Home and Work

Home and Work : Housework, Wages, and the Ideology of Labor in the Early Republic

4.09 (53 ratings by Goodreads)
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Description

Over the course of a two hundred year period, women's domestic labor gradually lost its footing as a recognized aspect of economic life in America. The image of the colonial "goodwife," valued for her contribution to household prosperity, had been replaced by the image of a "dependent" and a "non-producer." This book is a history of housework in the United States prior to the Civil War. More particularly, it is a history of women's unpaid domestic labor in the context of the emergence of an industrialized society in the northern United States. Boydston argues that just as a capitalist economic order had first to teach that wages were the measure of a man's worth, it had at the same time, implicitly or explicitly, to teach that those who did not draw wages were dependent and not essential to the "real economy." Developing a striking account of the gender and labor systems that characterized industrializing America, Boydston explains how this effected the devaluation of women's unpaid labor.show more

Product details

  • Paperback | 248 pages
  • 139.7 x 208.5 x 19.3mm | 348.35g
  • Oxford University Press Inc
  • New York, United States
  • English
  • 0195085612
  • 9780195085617

Review quote

A provocative analysis of women's long-ignored economic activity in the Early Republic and the rhetorics that surrounded it. Ideal for undergraduate courses in women's and labor history and essential for graduate students in American history. Philip Scranton, Rutgers University Boydston's thoughtful, stimulating, and carefully researched study has taken us a large step forward in our understanding of the history of early American women's work. Journal of Economic History Boydston's focus on women's unpaid labor in the home within the broad context of changes in the antebellum northern economy sets her work off from a myriad of other books...Boydston has achieved a goal that many women's historians strive toward: she has demonstrated that only through examining the 'women's sphere' in its most classic sense can we understand the shape of American history in the antebellum years. American Historical Review Boydston, in her quiet, analytical way, delivers suggestive or unconventional ideas at about one per page...Brief, brilliantly complex, consistently engaging, her book will influence scholars of the subject for years to come. Choice Boydston's study of housework stands out in the recent and growing literature on the subject for the details she provides, but more so for the profound questions she raises about the valuing of labor. Pennslyvania Magazine of History and Biography Boydston makes ambitious arguments that are predicted on a belief in a changing ideology. Journal Of The Early Republic This valuable study...provides a useful vehicle for assessing how the field has evolved in the United States since the end of the 1960's. International Review of Social Historyshow more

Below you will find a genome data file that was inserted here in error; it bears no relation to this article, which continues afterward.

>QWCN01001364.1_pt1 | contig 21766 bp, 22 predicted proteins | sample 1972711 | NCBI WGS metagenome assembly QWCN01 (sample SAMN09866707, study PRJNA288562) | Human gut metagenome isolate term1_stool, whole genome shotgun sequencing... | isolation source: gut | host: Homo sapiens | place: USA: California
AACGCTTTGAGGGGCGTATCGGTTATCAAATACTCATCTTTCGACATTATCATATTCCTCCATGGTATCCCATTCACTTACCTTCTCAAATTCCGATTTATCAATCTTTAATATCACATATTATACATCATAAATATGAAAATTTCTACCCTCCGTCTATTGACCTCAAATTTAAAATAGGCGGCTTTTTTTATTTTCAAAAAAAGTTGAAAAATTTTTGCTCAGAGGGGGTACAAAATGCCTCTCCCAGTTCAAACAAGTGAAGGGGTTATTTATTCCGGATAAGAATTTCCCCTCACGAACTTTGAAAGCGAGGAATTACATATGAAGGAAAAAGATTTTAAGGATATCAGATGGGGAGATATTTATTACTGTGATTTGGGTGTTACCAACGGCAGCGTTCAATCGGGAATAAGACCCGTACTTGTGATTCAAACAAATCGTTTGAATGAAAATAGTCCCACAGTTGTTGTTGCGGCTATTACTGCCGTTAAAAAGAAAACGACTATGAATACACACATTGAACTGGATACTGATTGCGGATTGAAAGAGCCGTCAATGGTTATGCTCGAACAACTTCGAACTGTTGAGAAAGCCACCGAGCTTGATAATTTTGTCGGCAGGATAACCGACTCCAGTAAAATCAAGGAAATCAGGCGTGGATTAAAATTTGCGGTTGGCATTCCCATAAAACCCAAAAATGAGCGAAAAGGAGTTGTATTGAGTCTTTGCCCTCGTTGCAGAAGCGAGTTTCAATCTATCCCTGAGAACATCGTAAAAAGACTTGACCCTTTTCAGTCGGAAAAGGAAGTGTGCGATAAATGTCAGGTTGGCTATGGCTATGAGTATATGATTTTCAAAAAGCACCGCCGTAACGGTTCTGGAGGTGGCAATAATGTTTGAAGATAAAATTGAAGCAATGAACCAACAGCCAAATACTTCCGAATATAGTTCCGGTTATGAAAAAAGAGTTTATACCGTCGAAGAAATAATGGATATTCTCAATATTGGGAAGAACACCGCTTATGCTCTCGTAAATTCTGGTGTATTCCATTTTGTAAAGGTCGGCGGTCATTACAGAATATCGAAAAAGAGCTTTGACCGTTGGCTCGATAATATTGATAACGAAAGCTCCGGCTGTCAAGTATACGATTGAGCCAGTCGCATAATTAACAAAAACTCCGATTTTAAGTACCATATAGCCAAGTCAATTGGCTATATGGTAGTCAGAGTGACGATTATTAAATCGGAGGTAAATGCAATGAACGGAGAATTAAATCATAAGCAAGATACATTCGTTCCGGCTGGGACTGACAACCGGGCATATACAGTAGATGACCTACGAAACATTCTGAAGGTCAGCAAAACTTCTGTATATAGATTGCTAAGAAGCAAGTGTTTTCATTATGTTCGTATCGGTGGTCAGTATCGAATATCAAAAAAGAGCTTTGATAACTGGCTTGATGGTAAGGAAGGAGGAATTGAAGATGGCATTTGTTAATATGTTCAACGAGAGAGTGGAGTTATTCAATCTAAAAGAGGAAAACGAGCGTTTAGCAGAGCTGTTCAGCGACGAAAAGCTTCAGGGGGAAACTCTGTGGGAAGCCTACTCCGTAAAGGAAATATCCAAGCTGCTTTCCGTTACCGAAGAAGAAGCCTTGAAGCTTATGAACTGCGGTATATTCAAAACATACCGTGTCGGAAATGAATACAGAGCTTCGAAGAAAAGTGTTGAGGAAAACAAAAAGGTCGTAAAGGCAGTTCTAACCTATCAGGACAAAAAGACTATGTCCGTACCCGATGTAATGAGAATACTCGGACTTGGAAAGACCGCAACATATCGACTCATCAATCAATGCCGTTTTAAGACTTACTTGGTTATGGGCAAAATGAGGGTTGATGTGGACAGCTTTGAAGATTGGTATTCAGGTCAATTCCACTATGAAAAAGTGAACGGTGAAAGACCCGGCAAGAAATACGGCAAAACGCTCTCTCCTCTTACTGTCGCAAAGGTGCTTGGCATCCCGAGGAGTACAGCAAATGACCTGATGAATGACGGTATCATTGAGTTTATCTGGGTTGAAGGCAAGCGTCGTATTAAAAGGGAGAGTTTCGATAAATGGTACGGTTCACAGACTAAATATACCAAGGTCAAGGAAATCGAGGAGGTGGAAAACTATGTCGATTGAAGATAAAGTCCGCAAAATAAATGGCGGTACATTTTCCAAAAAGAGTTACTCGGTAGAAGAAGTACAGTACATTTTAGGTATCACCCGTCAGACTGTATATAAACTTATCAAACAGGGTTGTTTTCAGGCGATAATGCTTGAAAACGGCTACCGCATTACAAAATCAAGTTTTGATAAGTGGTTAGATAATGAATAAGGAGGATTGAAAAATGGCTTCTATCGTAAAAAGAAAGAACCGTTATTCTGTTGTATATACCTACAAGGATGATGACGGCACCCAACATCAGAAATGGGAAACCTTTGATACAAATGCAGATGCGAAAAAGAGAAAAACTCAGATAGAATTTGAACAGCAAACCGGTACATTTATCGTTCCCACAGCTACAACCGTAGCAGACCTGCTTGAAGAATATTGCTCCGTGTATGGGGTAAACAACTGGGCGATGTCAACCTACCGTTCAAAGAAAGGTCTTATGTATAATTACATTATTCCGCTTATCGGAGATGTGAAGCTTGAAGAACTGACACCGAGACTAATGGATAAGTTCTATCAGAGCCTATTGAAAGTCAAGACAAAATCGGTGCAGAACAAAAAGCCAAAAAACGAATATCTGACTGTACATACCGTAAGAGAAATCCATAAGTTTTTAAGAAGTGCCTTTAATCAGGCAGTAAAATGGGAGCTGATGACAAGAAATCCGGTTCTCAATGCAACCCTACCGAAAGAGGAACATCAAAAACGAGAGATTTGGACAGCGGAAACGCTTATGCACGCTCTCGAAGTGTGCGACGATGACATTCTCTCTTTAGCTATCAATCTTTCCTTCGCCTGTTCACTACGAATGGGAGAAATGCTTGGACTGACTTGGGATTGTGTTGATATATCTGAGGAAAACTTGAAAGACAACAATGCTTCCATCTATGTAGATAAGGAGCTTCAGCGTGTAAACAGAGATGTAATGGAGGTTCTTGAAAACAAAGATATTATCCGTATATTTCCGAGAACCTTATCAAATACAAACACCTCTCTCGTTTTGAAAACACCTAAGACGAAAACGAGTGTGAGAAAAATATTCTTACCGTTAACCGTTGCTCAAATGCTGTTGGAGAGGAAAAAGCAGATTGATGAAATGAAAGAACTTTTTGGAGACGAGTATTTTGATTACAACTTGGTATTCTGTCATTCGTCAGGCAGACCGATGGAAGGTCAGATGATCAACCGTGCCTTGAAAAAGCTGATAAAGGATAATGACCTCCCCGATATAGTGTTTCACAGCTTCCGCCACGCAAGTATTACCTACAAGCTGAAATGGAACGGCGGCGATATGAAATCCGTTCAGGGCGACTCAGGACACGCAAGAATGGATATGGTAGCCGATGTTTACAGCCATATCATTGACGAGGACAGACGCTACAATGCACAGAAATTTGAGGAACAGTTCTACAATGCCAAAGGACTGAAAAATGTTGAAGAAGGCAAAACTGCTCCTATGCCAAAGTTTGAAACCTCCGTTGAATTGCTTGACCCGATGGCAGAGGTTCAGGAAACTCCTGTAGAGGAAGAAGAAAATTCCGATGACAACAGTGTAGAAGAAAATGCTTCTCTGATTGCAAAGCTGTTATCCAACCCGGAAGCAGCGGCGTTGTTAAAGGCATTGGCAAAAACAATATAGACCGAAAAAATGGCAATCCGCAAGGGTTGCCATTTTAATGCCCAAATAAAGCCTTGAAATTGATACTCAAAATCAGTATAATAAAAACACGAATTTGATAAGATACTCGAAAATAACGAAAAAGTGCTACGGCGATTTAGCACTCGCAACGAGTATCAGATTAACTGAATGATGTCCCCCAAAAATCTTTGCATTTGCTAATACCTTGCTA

Table of contents

Introduction ; I. An Economical Society ; II. A New Source of Profit and Support ; III. How Strangely Metamorphosed ; IV.All the In-doors Work ; V.The True Economy of Housekeeping ; VI.The Political Economy of Housework ; VII.The Pastoralization of Houseworkshow more

Rating details

53 ratings
4.09 out of 5 stars
5 40% (21)
4 32% (17)
3 26% (14)
2 2% (1)
1 0% (0)
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